We are introducing a selection of coffees for the first time, through a new project were we are working with a single farm. The farm is able to produce lot separation according to different parts of the farm and by varietal, with complete traceability. This is the first opportunity these coffees are being exposed to the market in this way. We have been working with Mohammed Lalo over the four or so months I travelled to and from, as well as around Ethiopia. The anticipation of the final results from our investment and the investment from our new partner has been mounting.

We met Mohammed and Mehbuba Lalo back in November last year, we sat down together at a hotel lobby in Addis to talk about who we were and what each of us did and how we might be able to work together. It is always hard for both parties to know at this stage what the outcome really will be. While for us pursuing the possibility of a new supplier and fantastic coffee is always a part of what we do and investing in that is not particularly difficult, it is our business. For the Lalo’s I can imagine we were in some ways a form of branching out.

I travelled to Jimma for the first time with Mohammed in December 2015, Mohammed has previously worked for the Ethiopian Institute of Agricultural Research. We flew into Jimma and their farm is a further 3hr or so 120km drive North West towards Atnago. It is here where Mohammed and his family have 230 hectares of farm land with a processing station.

The farm manager Mohammed Museyen walked us through the farm and I saw red, ripe cherries like I have barely seen before never mind in Ethiopia. The farm was immaculately kept and the 33 blocks clearly defined, Mohammed Museyen constantly reaching for any small piece of debris to remove or when we stopped at a tree and he answered my question his hands would be busy pruning.

When I visited their dry mill in Atnago Mohammed Lalo gladly showed us the mills equipment and along with the mill manager, explained how they have been milling their coffees. We sat down together to discuss the possibilities of lot separation throughout the milling process and how the integrity of this could be maintained.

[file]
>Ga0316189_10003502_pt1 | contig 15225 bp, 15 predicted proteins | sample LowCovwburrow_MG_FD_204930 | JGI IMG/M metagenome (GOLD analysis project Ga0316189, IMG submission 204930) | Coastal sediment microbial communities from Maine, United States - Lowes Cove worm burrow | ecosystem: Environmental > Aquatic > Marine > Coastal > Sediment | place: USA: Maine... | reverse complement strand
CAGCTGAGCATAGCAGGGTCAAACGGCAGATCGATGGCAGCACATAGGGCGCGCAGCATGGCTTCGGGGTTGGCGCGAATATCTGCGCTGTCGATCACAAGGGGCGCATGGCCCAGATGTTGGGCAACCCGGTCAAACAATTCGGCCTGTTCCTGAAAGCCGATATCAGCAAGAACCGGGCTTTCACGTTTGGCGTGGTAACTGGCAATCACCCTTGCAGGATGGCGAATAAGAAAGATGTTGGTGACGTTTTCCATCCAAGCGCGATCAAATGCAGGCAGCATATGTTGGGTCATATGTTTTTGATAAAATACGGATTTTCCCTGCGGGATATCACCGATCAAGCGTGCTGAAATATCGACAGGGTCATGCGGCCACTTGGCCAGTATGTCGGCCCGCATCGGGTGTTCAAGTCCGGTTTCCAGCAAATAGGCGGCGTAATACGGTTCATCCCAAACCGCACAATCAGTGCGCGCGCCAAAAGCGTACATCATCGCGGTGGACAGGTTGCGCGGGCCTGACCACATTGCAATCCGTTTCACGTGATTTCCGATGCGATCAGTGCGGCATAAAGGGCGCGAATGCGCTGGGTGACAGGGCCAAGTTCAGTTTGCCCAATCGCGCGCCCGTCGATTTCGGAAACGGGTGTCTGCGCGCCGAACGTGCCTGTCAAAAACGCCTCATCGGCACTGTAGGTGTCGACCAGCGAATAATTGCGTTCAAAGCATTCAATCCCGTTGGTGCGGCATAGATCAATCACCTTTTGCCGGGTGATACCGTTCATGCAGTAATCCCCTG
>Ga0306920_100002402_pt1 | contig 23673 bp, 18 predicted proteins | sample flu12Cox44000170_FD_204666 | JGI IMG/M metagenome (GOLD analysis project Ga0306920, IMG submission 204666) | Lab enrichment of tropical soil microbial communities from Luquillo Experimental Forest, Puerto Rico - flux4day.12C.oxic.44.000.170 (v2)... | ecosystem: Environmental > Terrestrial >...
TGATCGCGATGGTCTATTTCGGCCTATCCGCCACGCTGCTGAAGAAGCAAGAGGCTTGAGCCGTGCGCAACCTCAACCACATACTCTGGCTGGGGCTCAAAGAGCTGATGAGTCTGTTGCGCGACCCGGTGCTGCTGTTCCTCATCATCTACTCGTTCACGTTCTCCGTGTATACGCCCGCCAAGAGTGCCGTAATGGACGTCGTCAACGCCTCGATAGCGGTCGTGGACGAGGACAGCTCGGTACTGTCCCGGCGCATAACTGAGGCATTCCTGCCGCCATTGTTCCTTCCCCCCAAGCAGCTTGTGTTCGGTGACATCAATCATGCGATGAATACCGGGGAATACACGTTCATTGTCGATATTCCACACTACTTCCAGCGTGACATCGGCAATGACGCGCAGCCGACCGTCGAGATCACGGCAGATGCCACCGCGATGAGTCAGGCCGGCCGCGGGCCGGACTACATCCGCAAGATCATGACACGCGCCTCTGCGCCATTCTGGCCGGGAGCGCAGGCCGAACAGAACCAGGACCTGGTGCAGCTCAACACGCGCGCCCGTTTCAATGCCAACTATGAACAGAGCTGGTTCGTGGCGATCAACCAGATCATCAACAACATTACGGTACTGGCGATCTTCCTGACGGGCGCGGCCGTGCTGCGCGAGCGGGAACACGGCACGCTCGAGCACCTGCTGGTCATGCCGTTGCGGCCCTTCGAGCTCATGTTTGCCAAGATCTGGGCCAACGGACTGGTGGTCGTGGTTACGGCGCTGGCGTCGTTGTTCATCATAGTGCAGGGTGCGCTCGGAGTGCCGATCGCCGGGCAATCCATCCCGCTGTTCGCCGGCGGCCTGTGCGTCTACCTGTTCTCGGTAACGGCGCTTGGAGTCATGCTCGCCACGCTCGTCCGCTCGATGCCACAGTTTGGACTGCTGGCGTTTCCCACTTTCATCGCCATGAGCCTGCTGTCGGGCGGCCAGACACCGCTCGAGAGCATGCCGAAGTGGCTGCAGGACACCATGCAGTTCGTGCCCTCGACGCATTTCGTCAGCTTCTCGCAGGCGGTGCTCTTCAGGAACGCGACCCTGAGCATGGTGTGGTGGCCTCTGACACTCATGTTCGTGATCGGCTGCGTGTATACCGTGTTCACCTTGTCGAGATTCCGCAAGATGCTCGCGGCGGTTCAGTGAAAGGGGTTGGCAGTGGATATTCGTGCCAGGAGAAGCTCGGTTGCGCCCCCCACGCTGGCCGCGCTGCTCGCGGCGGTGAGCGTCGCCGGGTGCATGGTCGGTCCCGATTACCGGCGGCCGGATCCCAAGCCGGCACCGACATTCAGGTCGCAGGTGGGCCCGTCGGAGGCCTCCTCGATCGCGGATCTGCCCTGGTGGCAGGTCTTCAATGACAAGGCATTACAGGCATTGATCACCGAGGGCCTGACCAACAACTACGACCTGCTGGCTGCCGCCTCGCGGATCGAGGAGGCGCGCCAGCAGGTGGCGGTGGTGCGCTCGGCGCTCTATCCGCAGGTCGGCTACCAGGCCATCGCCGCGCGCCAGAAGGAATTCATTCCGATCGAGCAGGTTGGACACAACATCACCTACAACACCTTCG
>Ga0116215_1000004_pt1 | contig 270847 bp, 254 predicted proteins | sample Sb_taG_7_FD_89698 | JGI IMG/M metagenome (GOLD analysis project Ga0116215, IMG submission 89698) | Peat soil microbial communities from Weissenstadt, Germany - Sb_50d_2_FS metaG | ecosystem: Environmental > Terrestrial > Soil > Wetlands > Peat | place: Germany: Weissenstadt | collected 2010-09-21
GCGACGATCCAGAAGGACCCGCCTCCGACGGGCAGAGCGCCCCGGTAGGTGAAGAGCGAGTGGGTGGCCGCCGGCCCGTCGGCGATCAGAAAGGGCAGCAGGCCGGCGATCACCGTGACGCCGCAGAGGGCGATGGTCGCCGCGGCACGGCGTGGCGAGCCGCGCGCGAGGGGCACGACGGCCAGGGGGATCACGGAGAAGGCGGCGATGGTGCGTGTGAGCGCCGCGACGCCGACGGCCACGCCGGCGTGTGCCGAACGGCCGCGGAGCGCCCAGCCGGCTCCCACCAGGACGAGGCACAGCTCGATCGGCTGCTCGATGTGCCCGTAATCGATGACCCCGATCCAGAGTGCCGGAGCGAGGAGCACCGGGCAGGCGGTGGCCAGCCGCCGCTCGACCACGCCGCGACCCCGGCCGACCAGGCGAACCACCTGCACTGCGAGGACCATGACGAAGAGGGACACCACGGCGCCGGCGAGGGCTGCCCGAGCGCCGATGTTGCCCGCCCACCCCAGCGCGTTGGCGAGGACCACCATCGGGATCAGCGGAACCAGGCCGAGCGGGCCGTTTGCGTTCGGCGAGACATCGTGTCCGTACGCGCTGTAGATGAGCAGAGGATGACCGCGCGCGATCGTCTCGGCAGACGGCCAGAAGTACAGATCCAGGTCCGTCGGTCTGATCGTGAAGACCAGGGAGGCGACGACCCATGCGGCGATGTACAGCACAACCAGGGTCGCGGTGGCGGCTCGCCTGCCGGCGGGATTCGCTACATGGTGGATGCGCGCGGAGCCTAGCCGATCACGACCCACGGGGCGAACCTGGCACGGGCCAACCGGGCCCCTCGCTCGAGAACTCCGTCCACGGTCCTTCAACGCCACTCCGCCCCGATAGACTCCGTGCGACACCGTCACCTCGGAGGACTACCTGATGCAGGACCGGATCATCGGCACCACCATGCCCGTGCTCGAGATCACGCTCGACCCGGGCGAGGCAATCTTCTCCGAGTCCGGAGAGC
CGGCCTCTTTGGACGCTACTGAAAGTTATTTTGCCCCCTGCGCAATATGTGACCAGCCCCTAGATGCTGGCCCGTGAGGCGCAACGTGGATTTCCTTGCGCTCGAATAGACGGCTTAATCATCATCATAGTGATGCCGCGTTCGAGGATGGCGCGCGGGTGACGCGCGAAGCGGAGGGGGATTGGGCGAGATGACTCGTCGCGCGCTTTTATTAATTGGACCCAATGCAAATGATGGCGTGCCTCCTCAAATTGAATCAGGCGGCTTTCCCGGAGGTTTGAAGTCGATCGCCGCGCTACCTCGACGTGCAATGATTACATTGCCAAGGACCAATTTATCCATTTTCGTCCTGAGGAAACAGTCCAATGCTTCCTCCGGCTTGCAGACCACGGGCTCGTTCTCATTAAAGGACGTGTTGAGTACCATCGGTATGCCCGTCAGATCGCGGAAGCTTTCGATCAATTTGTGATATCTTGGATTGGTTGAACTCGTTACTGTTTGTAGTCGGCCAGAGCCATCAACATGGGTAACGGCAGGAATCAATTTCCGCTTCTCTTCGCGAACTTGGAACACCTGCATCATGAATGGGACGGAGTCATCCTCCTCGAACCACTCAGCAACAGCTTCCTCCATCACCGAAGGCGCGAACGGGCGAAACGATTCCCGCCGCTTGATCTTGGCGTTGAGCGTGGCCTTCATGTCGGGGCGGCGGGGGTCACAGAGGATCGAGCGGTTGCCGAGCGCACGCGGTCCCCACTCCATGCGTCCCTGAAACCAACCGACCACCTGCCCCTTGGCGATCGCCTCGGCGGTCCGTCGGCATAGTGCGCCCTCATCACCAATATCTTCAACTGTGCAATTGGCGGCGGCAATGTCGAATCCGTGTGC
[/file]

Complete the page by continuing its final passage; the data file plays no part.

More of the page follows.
We talked about why this is important to us, that once a lot of x number of bags has been marked and sampled and we have done so for many different lots. We would cup through these to make a selection of those showing the most potential, hence we needed this lot separation to be maintained and the coffee to be milled accordingly. That this was both for us to have a representative sample to make decisions on but also because the coffees we would choose would establish the farm in a new market.

When we are working with a new supplier there are key parts of the selection process and production that we can quite often have very specific requirements from, and that can be different from how a supplier has been working in the past. This can range from the above mentioned lot separation, to also advocating for the use of specific dry mills that we know have good equipment and procedures. In many instances in the initial phases of investment in a new relationship many of these requirements are additional to how people are accustomed to working, so it can take a season or so to clearly identify and get these operating at an optimum.

You can usually expect that not everything will be perfect the first time around!

We have been able to work together throughout the 2015/16 season and the entire process of assessing and selecting coffees, to milling and bagging, and eventually shipping these coffees with a transparency and a willingness from the Lalo’s which we believe will be reflected in the coffees we have now but even more so in the quality of coffee we believe we can achieve in the future.

The Lalo coffees, both washed and natural are now in stock and available!

Categories: 2016Ethiopia